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of the Cuckoo, which looked a much less developed creature. The Cuckoo's legs, however, seemed very muscular; and it appeared to feel about with its wings, which were absolutely featherless, as with hands, the ‘spurious wing’ (unusually large in proportion), looking like a spread-out thumb. The most singular thing of all was the direct purpose with which the blind little monster made for the open side of the nest, the only part where it could throw its burthen down the bank.”
Notwithstanding the objections put forward by sceptics, it is impossible, after reading the evidence of the above-named independent observers, to doubt that the young Cuckoo is capable of doing all that has been attributed to it in the way of ejectment. But it is still very desirable that some competent anatomist should examine and report upon the arrangement and development of the nerves and muscles, which must differ very considerably from those which are to be found at the same age in the young of other insessorial birds.
Cuckoo, if not occasionally preceding it, comes the Wryneck, or Cuckoo's-mate, as it is popularly called from the habit referred to. In some respects it is a very remarkable bird, for not only is its appearance quite unlike that of any other of our summer migrants, but its actions and habits are also totally different. In
size no larger than a Skylark, it at once attracts attention by the beauty of its plumage which, although of sombre hue, is prettily variegated with greys and browns of different shades, here and there relieved with black. The under parts, of a soft grey inclining to yellow, are transversely bound with delicate wavy lines. Although for the purpose of comparison, this species may be likened in point of size to the familiar Lark, its structure and habits fit it for a very different mode of life. It is a scansorial or climbing bird, like the Woodpeckers, with toes directed two in front and two behind; hence the term yoke-footed, which has been applied to the particular group of birds in which it is included. The genus to which this bird belongs has generally been associated with the genus Picus, to which it undoubtedly bears some affinity. The extensibility of the tongue is the chief character which they have in common, but in the one the extremity is barbed, in the other it is smooth. The fourth toe in the Woodpecker is directed somewhat
outwards and backwards, whereas in the Wryneck its natural position is directly backwards, parallel to the first. The bill of the latter more nearly resembles that of Picus than that of Cuculus, although it is not wedge-shaped at the point. On the other hand the tail has no resemblance to that of the Woodpecker. The genus Joyma, therefore, seems to stand between these two genera and to form as it were their connecting link. The colour of the plumage so closely assimilates to that of the bark and boughs of trees, that it is often difficult to detect the bird when in close proximity to such surroundings. But although the Wryneck may be considered as strictly a woodland bird, adapted by its peculiar structure to climbing the boles of trees and probing the interstices of the bark for lurking insects, it nevertheless finds a considerable portion of its food on the ground, and it especially affects the neighbourhood of anthills where it preys largely on those insects and their larvae. In this employment its remarkable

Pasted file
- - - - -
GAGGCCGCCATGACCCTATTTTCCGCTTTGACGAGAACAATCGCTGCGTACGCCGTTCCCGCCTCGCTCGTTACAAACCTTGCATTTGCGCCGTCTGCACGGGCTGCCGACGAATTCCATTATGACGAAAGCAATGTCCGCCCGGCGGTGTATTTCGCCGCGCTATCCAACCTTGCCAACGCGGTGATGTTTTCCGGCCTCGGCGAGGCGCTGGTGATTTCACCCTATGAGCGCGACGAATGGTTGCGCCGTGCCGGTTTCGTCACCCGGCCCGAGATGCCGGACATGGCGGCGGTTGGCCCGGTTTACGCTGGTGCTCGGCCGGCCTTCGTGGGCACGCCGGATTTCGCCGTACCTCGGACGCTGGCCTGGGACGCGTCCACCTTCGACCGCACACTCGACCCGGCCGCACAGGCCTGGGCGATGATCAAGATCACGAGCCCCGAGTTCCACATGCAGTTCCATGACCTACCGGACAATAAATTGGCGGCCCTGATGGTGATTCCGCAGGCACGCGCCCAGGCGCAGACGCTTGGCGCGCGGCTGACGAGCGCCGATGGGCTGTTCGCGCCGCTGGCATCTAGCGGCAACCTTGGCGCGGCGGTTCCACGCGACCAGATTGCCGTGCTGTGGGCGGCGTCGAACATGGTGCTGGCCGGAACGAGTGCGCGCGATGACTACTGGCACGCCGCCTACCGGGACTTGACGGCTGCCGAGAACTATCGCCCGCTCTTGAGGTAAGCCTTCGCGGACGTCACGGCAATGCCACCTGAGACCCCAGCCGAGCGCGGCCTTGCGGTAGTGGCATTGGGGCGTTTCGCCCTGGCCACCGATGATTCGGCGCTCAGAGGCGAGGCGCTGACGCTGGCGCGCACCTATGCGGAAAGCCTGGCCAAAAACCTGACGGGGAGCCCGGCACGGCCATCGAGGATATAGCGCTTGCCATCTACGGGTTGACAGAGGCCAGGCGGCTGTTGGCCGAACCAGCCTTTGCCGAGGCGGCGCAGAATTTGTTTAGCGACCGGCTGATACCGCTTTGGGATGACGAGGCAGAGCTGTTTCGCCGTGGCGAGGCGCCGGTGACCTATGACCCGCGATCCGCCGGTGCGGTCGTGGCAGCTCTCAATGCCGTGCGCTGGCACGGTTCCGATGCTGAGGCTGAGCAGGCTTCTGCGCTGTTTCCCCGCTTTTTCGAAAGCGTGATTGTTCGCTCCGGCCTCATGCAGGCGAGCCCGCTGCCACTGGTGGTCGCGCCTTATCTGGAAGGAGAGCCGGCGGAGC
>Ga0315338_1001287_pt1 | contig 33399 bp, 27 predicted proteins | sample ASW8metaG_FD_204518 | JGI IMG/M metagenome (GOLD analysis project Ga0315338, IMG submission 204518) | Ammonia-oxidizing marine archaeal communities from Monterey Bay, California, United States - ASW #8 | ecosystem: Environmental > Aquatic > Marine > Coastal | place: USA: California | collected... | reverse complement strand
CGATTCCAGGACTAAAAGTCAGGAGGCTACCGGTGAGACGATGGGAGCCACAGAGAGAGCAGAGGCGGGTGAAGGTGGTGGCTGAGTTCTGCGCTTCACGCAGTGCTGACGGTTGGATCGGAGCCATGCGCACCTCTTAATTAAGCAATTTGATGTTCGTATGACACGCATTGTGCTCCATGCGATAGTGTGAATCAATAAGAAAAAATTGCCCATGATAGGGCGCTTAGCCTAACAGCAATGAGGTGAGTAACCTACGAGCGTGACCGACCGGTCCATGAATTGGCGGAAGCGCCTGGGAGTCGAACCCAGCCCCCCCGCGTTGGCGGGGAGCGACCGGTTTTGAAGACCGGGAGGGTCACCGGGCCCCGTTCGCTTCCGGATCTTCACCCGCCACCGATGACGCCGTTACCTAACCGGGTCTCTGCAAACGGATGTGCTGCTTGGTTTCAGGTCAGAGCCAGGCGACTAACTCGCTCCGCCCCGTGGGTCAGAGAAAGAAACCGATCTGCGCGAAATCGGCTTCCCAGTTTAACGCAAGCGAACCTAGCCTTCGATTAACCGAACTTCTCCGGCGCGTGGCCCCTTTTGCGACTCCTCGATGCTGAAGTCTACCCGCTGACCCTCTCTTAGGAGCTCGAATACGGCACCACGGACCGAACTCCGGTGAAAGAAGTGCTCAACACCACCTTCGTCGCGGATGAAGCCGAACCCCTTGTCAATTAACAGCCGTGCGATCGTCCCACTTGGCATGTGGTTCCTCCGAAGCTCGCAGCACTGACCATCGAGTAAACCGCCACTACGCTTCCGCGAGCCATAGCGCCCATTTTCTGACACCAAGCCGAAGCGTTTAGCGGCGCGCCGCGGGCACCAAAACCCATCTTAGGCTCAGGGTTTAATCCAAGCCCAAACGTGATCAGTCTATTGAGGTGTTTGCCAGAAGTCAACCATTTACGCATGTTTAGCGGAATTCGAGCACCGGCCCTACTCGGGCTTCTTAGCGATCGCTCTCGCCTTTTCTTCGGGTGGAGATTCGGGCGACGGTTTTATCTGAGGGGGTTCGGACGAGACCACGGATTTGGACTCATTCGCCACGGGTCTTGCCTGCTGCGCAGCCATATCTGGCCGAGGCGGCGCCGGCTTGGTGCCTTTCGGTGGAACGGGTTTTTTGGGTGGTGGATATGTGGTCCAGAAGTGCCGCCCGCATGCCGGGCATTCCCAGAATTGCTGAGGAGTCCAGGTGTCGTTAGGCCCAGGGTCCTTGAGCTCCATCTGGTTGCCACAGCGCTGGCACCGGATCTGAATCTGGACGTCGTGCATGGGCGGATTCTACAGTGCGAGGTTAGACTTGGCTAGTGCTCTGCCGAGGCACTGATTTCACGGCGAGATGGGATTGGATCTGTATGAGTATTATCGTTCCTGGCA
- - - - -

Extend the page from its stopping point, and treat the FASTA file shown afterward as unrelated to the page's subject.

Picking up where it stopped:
tongue, like that of the Woodpecker's, is of great service. It is long and slender, with a horny point, and is capable of being protruded for more than twice the length of the head, in consequence of the extreme elongation of the two branches of the flexible or hyoid bone, as it is termed, which supports the tongue, curling round at the back of the head, dividing and passing over each eye, at the forehead, where the branches reunite and extend to the base of the upper mandible. Two long salivary glands, situated beneath the tongue, open into the mouth by two ducts, and secrete a viscid fluid which covers the tongue, and thus causes ants, larvae, and other small insects forming the food of this species to adhere to it. Where the soil is loose the tongue is thrust into all the crevices to rouse the ants, and for this purpose the horny extremity is very serviceable as a guide to the tongue. The peculiar habit which the bird has of twisting the neck with a slow undulatory movement, like that of a snake, has obtained for it the name of Wryneck, not only in England but throughout